Josh Allen tees off against San Francisco in a hopeful get-right spot against a Niners front that’s been had for big ground gains by mobile quarterbacks this year (i.e. Kyler Murray — 13-91-1, Daniel Jones — 5-49, Carson Wentz — 7-37-1, and Russell Wilson — 6-23). With Deebo Samuel and Raheem Mostert back at full health, the 49ers should be able to keep pace on the scoreboard with Buffalo, an aspect that bodes very well for Allen’s box score prospects. As evidenced by Sam Hoppen’s Weeks 9-12 RB usage/win probability chart, both Bills backs, Zack Moss and Devin Singletary, don’t see much usage until Buffalo’s win probability exceeds 50%. As a result, The Josh Allen Show should be in full effect for the Monday Night Football showdown. Allen is this week’s overall QB2.
Although lock-down cornerback Richard Sherman doesn’t travel side-to-side, Stefon Diggs will undoubtedly see a fair share of his coverage. That said, small, shifty receivers have always been Sherman’s kryptonite. Trust Diggs, .5PPR’s WR8 in scoring, to easily return Top 12 results in Week 13.
Whenever perimeter receiver John Brown has been out (or playing while hurt) this year, slot receiver Cole Beasley gets all the work he can handle — and more often than not, he rises to the occasion. Beasley’s Weeks 4-7 stretch speaks for itself. Consider Beasley a high-end flex play with a near impenetrable floor and a solid ceiling. His high-volume slot usage enhances his ceiling potential in full-point PPR formats.
As evidenced by the studly outings of downfield receivers like D.K. Metcalf (12/15-161-2) and Marquez Valdes-Scantling (2/4-53-2), capable fill-in receiver Gabriel Davis and his sky-high 14.5 intended targeted air yards offer fantasy managers an excellent shot at a repeated chunk gains, and/or a long touchdown. Fire up Davis if you’re in need of a streaming option for your flex spot.
No. 4 receiver Isaiah McKenzie is not seeing enough usage to be fantasy-relevant at this time.
Tight end Dawson Knox is barely a factor in this offense. San Francisco is also allowing just 6 .5PPR PPG to opposing tight ends — 2nd-fewest in the league. Look elsewhere for a viable fantasy tight end.
As noted in the QB section, neither lead back Zack Moss, nor change of pace back Devin Singletary are seeing enough work to be flexed with confidence. Making matters worse, the Niners are allowing just 18.1 .5PPR PPG, 11th-fewest in the league. Moss and Singletary are respective RB3’s and 4’s.
Fill-in QB Nick Mullens performed in a strikingly similar manner to injured starter, Jimmy Garoppolo. Their accuracy nod goes to Mullens with his underwhelming -1.6% Completion Percentage Above Expectation, as compared to Jimmy G’s -3.6%. Mullens’ and Garoppolo’s average intended air yards, 6.2 and 6.5, are 3rd and 4th shallowest in the league. While their aggressiveness ratings, (Mullens — 13.1%, 8th-least and Garoppolo — 13.6%, 11th-least), are decidedly not aggressive. To be fair, the latter is schematic and it may be what saves Mullens’ Week 13 box score from the expected QB3 doldrums with schemed up receiver screen passes to Deebo Samuel and Brandon Aiyuk producing big gains. Buffalo’s pass defense is tough to parse. They’ve been giving up the 5th-most .5PPR PPG to opposing signal callers (20), but part of that must stem from the murderer’s row of fearless gunslingers that they’ve faced this year (i.e. Ryan Fitzpatrick, Ryan Tannehill, Patrick Mahomes, Russell Wilson, Kyler Murray, and Justin Herbert, to name a few).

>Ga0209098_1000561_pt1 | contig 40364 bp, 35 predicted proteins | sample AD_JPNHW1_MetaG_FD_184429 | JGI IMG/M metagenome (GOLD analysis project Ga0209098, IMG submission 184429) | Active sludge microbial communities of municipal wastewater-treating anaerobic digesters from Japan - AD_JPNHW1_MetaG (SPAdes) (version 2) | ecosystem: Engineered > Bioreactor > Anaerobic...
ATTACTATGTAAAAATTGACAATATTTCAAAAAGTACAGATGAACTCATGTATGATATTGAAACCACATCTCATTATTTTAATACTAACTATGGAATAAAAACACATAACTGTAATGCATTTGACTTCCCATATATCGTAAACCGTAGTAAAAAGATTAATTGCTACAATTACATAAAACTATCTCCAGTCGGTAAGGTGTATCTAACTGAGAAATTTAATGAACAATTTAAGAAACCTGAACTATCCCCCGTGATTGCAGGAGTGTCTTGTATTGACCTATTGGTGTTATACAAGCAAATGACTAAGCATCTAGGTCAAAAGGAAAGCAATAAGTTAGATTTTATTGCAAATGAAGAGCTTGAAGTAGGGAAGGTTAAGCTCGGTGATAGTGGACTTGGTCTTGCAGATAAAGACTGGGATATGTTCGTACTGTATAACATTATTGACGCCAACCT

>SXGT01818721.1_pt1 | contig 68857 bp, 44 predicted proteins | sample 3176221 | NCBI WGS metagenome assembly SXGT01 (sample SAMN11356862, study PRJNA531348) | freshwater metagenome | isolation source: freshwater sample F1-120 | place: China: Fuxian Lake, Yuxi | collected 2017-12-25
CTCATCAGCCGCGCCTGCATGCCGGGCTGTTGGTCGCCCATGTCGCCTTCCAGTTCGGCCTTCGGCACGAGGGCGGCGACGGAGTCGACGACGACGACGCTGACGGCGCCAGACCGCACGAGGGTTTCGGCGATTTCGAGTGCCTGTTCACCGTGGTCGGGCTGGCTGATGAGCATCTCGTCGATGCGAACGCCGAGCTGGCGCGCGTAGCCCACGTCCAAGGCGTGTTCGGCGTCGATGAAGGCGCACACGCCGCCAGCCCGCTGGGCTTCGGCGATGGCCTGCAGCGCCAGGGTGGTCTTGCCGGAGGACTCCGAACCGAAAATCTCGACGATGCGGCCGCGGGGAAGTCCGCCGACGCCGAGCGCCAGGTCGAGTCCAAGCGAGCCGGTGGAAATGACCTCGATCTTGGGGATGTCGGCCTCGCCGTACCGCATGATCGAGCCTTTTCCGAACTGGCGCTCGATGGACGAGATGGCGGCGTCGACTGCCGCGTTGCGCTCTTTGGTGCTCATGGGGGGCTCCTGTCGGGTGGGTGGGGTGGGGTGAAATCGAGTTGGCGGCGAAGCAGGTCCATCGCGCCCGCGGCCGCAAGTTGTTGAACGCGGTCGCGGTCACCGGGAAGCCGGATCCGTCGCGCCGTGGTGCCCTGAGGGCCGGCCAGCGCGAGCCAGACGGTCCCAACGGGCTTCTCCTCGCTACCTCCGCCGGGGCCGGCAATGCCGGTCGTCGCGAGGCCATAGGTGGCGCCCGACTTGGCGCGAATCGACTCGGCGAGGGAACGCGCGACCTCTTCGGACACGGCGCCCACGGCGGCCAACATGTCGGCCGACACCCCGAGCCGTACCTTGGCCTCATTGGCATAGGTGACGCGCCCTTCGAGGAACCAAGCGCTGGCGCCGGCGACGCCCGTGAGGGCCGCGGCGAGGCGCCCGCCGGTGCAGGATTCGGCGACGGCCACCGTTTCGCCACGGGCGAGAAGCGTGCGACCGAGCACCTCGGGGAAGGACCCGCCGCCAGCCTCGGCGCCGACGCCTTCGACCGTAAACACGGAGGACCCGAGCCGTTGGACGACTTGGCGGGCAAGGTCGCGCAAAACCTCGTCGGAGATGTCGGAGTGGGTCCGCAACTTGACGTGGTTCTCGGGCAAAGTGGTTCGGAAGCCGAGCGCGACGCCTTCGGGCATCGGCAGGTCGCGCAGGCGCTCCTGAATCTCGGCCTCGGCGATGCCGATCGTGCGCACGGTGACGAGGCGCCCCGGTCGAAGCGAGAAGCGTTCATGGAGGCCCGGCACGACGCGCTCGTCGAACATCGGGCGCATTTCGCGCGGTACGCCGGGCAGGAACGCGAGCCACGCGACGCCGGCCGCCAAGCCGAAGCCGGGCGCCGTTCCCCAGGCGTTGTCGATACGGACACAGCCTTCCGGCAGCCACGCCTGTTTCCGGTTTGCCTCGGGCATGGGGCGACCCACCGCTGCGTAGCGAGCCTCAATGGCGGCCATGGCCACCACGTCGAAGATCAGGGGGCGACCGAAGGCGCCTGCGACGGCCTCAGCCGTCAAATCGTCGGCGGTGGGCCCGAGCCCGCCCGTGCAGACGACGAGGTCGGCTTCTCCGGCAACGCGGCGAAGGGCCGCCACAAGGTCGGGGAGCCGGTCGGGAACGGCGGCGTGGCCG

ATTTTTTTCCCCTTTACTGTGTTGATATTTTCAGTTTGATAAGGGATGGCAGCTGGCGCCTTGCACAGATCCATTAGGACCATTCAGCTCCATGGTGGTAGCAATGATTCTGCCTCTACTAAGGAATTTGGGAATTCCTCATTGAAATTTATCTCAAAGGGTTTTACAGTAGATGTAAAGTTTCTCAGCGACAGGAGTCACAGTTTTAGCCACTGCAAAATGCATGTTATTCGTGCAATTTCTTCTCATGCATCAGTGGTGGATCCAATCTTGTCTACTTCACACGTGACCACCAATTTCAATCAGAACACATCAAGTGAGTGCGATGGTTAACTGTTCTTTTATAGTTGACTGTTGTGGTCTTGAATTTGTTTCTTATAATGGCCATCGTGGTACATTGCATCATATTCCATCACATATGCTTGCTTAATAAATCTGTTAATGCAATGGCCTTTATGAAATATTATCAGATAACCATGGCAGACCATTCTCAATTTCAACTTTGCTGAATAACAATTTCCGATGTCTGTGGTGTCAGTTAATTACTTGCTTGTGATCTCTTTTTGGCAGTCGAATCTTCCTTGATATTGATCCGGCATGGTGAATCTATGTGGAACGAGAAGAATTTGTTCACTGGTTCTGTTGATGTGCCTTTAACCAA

Regarding the aforementioned receivers, Samuel and Aiyuk, the dynamic after-the-catch duo will be the clear-cut focal points of San Francisco’s aerial attack. The veteran Samuel can be trusted as a high-floor WR2, as head coach Kyle Shanahan will be intent on scheming up plays for the now-healthy stud. Brandon Aiyuk, the apparent second-coming of Samuel can similarly be trusted to produce as a high-floor flex option. Like his mentor, his ball-carrying ability makes him a weekly threat to take it to the house from anywhere on the field.
Of the remaining receivers, Kendrick Bourne, Trent Taylor, Richie James, River Cracraft, Bourne and Taylor provide the most intrigue as their high frequency of snaps in the slot could bring sneaky value given the match-up. Slot receivers like Jamison Crowder (7/13-115-1), Cooper Kupp (9/10—107-1), and Keenan Allen (4/10-40-1) have had solid days against Buffalo’s slot coverage all year. Both should be included in DFS lineups or started as sneaky, albeit long-shot season-long flex plays.
Tight end Jordan Reed has soundly out-targeted fellow tight end Ross Dwelley over the last two SF games and the former faces a blow-up spot on his hands this evening. The Bills are allowing the most .5PPR PPG to opposing tight ends (12.2), making Reed a high-end season-long streamer/DFS lock for one-game slates. Dwelley can similarly be deployed in a contrarian sense.
Having made it through his return to action last week, lead back Raheem Mostert is ready to wreck the box score against Buffalo’s lacking front-seven. The unit continues to concede the 8th-most .5PPR PPG to opposing backfields (21.9), providing a shot at high-end RB1 results for Mostert. Start him accordingly. Change of pace back Jerick McKinnon deserves high-end flex consideration in the sublime match-up. Jeff Wilson Jr. is only to be considered in contrarian DFS one-game lineups.